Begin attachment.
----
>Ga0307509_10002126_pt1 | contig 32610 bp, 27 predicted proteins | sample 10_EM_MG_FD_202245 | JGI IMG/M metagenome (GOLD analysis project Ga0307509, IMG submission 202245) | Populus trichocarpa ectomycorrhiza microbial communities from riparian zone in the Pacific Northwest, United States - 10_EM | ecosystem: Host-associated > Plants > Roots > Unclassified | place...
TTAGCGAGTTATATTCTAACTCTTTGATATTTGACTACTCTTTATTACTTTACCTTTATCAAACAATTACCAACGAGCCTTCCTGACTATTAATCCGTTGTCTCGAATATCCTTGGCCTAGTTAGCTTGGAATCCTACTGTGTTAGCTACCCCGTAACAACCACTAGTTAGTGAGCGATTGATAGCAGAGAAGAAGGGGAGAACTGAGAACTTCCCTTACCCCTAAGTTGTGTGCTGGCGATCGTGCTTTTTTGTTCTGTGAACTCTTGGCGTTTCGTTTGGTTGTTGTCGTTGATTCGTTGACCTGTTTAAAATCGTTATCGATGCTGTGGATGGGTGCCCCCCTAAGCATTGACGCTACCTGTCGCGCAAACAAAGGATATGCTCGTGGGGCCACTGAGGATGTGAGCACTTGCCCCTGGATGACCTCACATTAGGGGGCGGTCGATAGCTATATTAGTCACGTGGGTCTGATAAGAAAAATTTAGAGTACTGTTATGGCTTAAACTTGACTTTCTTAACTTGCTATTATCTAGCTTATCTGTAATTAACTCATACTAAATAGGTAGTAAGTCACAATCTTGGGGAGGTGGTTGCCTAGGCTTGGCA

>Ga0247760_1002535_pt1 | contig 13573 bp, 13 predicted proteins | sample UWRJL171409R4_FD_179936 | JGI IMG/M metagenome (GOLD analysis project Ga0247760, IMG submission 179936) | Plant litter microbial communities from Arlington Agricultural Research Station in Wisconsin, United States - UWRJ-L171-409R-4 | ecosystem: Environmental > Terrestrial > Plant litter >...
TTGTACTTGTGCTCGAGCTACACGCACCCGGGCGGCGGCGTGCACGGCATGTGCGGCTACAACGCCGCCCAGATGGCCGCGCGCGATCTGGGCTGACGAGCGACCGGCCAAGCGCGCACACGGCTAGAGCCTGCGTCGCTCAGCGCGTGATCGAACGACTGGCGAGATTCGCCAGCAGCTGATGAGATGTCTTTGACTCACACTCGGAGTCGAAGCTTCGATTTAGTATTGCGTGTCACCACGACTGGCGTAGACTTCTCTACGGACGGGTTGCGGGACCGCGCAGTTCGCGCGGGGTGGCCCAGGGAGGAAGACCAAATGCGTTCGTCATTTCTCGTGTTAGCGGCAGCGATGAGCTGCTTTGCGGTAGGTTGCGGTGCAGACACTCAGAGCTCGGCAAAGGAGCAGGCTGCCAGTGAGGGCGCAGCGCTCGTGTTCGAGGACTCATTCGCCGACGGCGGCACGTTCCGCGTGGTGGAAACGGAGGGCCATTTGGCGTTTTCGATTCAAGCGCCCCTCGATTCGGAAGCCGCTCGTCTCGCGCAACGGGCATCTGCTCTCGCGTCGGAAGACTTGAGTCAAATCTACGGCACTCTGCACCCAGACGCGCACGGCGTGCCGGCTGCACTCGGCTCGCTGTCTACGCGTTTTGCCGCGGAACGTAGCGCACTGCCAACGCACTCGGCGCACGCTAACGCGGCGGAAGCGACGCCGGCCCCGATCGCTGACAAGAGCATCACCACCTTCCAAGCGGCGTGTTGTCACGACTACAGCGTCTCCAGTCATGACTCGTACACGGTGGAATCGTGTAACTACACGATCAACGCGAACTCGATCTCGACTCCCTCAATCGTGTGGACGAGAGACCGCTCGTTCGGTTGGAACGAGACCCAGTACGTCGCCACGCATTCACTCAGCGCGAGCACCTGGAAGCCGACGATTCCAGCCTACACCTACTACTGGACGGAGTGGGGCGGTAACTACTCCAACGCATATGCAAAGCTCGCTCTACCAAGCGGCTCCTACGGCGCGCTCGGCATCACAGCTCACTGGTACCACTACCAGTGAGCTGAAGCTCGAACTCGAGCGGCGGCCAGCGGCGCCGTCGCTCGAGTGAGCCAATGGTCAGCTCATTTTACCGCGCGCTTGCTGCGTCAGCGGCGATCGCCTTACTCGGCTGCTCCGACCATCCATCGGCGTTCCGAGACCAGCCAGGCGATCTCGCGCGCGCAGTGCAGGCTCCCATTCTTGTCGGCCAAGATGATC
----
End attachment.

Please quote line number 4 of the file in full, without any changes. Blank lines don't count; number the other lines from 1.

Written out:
TTGTACTTGTGCTCGAGCTACACGCACCCGGGCGGCGGCGTGCACGGCATGTGCGGCTACAACGCCGCCCAGATGGCCGCGCGCGATCTGGGCTGACGAGCGACCGGCCAAGCGCGCACACGGCTAGAGCCTGCGTCGCTCAGCGCGTGATCGAACGACTGGCGAGATTCGCCAGCAGCTGATGAGATGTCTTTGACTCACACTCGGAGTCGAAGCTTCGATTTAGTATTGCGTGTCACCACGACTGGCGTAGACTTCTCTACGGACGGGTTGCGGGACCGCGCAGTTCGCGCGGGGTGGCCCAGGGAGGAAGACCAAATGCGTTCGTCATTTCTCGTGTTAGCGGCAGCGATGAGCTGCTTTGCGGTAGGTTGCGGTGCAGACACTCAGAGCTCGGCAAAGGAGCAGGCTGCCAGTGAGGGCGCAGCGCTCGTGTTCGAGGACTCATTCGCCGACGGCGGCACGTTCCGCGTGGTGGAAACGGAGGGCCATTTGGCGTTTTCGATTCAAGCGCCCCTCGATTCGGAAGCCGCTCGTCTCGCGCAACGGGCATCTGCTCTCGCGTCGGAAGACTTGAGTCAAATCTACGGCACTCTGCACCCAGACGCGCACGGCGTGCCGGCTGCACTCGGCTCGCTGTCTACGCGTTTTGCCGCGGAACGTAGCGCACTGCCAACGCACTCGGCGCACGCTAACGCGGCGGAAGCGACGCCGGCCCCGATCGCTGACAAGAGCATCACCACCTTCCAAGCGGCGTGTTGTCACGACTACAGCGTCTCCAGTCATGACTCGTACACGGTGGAATCGTGTAACTACACGATCAACGCGAACTCGATCTCGACTCCCTCAATCGTGTGGACGAGAGACCGCTCGTTCGGTTGGAACGAGACCCAGTACGTCGCCACGCATTCACTCAGCGCGAGCACCTGGAAGCCGACGATTCCAGCCTACACCTACTACTGGACGGAGTGGGGCGGTAACTACTCCAACGCATATGCAAAGCTCGCTCTACCAAGCGGCTCCTACGGCGCGCTCGGCATCACAGCTCACTGGTACCACTACCAGTGAGCTGAAGCTCGAACTCGAGCGGCGGCCAGCGGCGCCGTCGCTCGAGTGAGCCAATGGTCAGCTCATTTTACCGCGCGCTTGCTGCGTCAGCGGCGATCGCCTTACTCGGCTGCTCCGACCATCCATCGGCGTTCCGAGACCAGCCAGGCGATCTCGCGCGCGCAGTGCAGGCTCCCATTCTTGTCGGCCAAGATGATC